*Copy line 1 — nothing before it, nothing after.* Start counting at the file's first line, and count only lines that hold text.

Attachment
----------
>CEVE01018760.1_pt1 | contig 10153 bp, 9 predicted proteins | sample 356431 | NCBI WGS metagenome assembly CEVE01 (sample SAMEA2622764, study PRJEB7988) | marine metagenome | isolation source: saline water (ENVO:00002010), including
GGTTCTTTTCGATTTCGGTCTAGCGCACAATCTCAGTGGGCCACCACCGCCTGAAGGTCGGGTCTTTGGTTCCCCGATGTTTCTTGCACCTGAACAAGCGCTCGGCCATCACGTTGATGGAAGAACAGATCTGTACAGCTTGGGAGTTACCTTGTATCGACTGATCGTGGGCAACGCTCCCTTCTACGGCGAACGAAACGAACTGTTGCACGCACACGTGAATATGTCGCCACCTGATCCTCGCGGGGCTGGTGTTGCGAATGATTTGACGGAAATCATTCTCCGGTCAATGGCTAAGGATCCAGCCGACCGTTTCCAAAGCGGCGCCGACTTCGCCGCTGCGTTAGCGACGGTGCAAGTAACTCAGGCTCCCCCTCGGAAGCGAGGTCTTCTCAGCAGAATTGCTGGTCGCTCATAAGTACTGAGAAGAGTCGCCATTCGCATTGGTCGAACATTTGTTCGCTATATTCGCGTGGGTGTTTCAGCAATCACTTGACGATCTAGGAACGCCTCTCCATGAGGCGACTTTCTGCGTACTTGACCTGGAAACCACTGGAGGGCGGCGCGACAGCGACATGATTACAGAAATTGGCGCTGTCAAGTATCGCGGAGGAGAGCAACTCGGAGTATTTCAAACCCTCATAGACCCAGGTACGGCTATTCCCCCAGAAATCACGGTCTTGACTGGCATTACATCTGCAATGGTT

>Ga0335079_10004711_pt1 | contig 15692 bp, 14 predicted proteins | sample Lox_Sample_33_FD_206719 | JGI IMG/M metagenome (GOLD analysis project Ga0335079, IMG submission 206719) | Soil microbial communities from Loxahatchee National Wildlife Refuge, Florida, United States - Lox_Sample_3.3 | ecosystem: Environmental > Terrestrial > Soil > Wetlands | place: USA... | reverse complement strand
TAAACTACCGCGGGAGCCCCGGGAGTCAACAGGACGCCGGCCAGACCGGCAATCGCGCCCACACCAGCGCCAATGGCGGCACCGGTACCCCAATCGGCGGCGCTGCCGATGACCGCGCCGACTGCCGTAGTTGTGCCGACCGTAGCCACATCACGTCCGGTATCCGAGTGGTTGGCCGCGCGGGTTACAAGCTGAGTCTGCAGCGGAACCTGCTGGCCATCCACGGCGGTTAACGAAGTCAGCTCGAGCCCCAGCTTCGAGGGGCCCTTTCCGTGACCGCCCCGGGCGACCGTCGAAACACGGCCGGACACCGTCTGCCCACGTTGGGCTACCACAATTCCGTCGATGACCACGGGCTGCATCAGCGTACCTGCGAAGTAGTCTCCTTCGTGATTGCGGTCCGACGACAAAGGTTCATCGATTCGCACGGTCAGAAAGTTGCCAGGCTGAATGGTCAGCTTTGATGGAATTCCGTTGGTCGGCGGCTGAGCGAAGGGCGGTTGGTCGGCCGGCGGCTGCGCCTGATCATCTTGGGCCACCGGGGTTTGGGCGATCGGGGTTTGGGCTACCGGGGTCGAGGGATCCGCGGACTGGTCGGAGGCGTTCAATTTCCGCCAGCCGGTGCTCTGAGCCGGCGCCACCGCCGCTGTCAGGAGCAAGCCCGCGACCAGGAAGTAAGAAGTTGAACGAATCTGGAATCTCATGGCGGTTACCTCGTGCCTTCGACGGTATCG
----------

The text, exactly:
>CEVE01018760.1_pt1 | contig 10153 bp, 9 predicted proteins | sample 356431 | NCBI WGS metagenome assembly CEVE01 (sample SAMEA2622764, study PRJEB7988) | marine metagenome | isolation source: saline water (ENVO:00002010), including